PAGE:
SRHR and Justice: A Closer Look at the Historical Impacts of Racism & Colonialism

External Resource

01/12/2021 12:00 am

International Centre for Research on Women

Publication Year: 2021
Publication Author: Seyram Dodor, Aria Grabowski & Erin Leasure, International Center for Research on Women (ICRW)

Global racial justice is inextricably linked to sexual and reproductive health and rights (SRHR) and gender equality. Histories of slavery and colonialism have shaped our current public and global health system and its existing hierarchies – all rooted in multiple and intersecting forms of exclusion.Efforts to advance SRHR should incorporate a reproductive justice lens to address the structural impacts of slavery and colonialism that are linked to negative health outcomes and disruptions in access to affordable quality care. This history has shaped restrictive abortion policies and programs and has been linked to population control and non-rights based family planning.

As defined by SisterSong Women of Color Reproductive Justice Collective, “Reproductive Justice (RJ) is the human right to maintain personal bodily autonomy, have children, not have children, and parent the children we have in safe and sustainable communities.”

RJ is a theory, framework, and movement that is rooted in human rights and intersectionality. It expands reproductive rights discourse that solely focuses on the individual right to abortion to include a more holistic understanding of SRHR and frame SRHR outcomes in terms of how it impacts individuals and communities. RJ integrates the racial justice movement to understand how systems of racism impact access to sexual and reproductive health (SRH) services. With the COVID-19 pandemic’s impacts falling disproportionately on Black, Indigenous, and people of color (BIPOC) and low- and middle-income countries (LMICs) – along with current global racial justice movements – SRHR initiatives must take a reproductive justice approach and integrate racial justice.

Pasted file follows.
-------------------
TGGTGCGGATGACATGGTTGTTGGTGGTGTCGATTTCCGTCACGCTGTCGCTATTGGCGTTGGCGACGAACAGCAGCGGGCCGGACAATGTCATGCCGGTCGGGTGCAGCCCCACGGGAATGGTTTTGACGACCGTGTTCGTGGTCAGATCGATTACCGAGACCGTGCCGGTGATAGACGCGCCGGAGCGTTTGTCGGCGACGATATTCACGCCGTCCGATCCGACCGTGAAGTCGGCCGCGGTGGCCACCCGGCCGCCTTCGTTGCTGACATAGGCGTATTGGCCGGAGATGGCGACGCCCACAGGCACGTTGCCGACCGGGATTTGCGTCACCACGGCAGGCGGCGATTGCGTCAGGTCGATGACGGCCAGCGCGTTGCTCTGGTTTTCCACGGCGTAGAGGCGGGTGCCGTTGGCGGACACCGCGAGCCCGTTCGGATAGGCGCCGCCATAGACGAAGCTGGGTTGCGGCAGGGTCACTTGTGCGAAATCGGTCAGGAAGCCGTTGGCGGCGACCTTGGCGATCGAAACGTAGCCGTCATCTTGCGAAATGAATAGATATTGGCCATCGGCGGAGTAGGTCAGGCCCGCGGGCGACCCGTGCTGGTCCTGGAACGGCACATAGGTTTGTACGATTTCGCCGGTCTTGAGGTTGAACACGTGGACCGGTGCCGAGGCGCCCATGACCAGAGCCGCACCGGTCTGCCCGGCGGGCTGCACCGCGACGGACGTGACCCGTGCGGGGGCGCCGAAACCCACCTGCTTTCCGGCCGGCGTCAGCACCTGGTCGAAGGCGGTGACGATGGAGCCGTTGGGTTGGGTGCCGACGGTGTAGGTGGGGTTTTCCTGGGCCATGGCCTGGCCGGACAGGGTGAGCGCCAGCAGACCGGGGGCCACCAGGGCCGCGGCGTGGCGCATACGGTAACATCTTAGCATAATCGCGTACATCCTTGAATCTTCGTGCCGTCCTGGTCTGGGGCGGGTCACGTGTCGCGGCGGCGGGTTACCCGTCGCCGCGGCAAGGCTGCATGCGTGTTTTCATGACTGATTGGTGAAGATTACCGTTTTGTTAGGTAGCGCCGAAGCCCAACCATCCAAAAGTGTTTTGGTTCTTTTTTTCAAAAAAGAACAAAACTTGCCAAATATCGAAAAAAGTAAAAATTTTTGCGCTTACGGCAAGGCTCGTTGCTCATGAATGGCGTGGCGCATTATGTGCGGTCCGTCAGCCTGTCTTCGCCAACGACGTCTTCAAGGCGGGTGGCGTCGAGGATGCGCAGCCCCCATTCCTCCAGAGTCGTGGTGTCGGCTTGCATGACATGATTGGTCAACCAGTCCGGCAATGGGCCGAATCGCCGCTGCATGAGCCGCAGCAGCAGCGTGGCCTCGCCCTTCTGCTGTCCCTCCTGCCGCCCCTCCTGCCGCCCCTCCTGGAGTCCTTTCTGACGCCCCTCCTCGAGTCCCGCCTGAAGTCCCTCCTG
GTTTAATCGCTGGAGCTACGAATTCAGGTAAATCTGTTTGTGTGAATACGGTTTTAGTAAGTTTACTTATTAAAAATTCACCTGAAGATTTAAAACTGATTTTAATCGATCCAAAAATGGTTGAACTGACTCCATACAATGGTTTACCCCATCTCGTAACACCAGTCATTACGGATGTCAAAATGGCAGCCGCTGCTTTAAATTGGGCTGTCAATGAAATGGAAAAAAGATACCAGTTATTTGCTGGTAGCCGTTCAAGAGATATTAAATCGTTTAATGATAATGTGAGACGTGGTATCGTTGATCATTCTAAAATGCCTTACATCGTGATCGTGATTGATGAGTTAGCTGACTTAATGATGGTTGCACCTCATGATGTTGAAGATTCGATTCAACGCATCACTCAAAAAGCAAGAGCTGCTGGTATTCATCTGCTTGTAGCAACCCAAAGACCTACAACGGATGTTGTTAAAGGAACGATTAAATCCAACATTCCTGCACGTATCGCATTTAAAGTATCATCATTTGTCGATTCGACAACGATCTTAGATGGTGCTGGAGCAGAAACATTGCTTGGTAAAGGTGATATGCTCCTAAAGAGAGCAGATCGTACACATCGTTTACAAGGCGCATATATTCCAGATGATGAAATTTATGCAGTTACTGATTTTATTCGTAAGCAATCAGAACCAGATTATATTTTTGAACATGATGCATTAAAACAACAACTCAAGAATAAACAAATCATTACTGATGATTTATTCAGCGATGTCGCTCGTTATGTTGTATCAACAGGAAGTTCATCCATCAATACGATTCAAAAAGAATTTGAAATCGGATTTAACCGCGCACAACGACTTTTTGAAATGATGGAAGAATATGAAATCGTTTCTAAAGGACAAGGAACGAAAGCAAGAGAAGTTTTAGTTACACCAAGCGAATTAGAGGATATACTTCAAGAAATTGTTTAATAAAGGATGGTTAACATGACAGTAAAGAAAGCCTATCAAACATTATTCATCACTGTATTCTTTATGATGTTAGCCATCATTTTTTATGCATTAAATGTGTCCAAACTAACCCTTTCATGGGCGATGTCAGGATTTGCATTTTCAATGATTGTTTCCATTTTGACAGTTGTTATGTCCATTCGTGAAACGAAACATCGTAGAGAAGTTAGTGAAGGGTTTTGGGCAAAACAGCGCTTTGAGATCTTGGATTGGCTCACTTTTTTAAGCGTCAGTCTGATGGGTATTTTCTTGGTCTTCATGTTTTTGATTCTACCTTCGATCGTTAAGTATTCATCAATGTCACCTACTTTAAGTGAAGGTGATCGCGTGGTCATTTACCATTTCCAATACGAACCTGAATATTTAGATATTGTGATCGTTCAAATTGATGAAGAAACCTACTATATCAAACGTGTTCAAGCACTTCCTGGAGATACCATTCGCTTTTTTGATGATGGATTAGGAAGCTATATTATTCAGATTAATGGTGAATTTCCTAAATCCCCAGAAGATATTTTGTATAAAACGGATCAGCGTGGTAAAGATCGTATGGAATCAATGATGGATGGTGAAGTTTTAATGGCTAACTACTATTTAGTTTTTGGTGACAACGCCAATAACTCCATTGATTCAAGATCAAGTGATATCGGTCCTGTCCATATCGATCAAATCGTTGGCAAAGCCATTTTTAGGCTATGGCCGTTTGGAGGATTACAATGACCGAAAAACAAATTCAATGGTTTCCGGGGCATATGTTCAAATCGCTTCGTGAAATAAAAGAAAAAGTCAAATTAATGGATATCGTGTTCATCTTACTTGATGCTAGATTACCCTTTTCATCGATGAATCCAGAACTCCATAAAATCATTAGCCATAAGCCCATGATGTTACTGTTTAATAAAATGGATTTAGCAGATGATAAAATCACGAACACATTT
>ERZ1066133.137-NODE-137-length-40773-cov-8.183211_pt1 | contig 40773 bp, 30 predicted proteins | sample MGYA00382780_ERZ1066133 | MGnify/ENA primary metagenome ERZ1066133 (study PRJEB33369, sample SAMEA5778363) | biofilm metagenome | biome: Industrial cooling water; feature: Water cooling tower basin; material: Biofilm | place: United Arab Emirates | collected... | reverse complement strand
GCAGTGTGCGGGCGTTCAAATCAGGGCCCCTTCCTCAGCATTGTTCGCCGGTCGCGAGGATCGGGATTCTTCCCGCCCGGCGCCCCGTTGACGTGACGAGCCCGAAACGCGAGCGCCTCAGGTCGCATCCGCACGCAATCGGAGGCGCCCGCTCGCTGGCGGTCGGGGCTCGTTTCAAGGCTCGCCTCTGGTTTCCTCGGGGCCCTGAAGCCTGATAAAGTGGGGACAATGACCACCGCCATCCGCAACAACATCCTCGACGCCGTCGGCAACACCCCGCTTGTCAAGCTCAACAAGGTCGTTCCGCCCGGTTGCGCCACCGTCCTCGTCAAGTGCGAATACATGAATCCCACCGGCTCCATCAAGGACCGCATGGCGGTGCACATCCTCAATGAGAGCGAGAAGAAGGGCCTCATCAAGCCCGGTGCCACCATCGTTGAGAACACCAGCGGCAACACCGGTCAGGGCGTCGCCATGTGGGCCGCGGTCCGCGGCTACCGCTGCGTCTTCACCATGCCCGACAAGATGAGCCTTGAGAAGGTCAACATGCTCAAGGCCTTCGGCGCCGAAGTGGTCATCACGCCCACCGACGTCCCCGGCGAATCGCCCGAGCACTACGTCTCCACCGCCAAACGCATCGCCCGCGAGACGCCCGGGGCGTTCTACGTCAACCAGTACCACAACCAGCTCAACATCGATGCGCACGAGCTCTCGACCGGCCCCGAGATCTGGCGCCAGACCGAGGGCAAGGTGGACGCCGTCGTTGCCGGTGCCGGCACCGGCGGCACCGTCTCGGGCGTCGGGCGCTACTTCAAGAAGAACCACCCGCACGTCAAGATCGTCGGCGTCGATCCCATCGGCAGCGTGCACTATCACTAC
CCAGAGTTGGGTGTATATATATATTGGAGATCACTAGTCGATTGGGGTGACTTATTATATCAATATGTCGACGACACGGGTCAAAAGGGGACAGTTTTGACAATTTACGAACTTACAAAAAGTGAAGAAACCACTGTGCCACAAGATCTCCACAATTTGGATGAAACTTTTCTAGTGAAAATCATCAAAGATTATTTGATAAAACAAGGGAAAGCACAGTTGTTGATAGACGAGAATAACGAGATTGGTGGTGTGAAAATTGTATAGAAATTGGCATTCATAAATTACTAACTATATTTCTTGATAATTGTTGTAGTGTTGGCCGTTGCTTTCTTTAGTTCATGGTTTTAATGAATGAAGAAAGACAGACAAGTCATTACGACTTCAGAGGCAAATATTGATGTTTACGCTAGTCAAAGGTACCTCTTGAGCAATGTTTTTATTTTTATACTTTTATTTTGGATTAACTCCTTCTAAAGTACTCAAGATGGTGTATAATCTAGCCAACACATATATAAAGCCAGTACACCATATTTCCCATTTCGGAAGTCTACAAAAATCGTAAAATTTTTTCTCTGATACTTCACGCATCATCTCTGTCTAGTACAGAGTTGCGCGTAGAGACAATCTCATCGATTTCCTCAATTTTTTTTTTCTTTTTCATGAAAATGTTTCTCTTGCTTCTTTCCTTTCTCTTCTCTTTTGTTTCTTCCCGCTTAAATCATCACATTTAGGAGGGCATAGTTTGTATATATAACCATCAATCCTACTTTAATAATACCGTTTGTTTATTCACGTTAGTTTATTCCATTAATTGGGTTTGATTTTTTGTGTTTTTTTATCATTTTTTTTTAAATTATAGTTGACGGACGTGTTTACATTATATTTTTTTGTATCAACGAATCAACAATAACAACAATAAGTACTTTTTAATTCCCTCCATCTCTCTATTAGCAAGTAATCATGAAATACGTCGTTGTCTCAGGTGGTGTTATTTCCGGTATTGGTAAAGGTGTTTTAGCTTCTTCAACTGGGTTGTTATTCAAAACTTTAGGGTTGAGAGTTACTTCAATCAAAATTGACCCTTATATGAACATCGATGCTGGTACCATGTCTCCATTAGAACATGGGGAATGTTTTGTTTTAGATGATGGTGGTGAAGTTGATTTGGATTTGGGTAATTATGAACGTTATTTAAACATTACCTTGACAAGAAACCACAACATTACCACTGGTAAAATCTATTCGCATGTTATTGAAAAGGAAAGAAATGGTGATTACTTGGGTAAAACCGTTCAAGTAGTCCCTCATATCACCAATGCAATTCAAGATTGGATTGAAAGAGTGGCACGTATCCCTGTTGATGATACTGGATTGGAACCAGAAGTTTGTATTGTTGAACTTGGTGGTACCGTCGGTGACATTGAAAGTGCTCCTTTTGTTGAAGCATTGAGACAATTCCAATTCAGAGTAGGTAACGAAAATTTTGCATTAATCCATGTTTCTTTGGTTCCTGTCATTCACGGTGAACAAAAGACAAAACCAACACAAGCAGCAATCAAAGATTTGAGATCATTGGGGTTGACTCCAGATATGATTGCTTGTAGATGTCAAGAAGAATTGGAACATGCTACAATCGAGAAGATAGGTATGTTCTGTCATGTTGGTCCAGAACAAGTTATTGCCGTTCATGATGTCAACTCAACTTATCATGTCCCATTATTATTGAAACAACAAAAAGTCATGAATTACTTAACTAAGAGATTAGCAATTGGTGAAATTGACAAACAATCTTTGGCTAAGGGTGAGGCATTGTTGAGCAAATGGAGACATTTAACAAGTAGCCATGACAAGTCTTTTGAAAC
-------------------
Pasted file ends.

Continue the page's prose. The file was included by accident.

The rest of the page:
This brief examines the linkages between racism and sexual and reproductive health and rights and outlines specific recommendations the U.S. government can integrate in its foreign policy and assistance to advance progress on the interlinked issues by looking to the global racial justice and reproductive justice movements.


Our review of current literature on global health and racial justice demonstrates that a reproductive justice lens is a critical component in advancing SRHR and gender equality. As access to safe abortion and critical sexual and reproductive health services are increasingly disrupted and politicized, it is imperative that the U.S. Government and SRHR sector integrates intersectionality in funding and policy decisions and reverse harms done domestically and globally.


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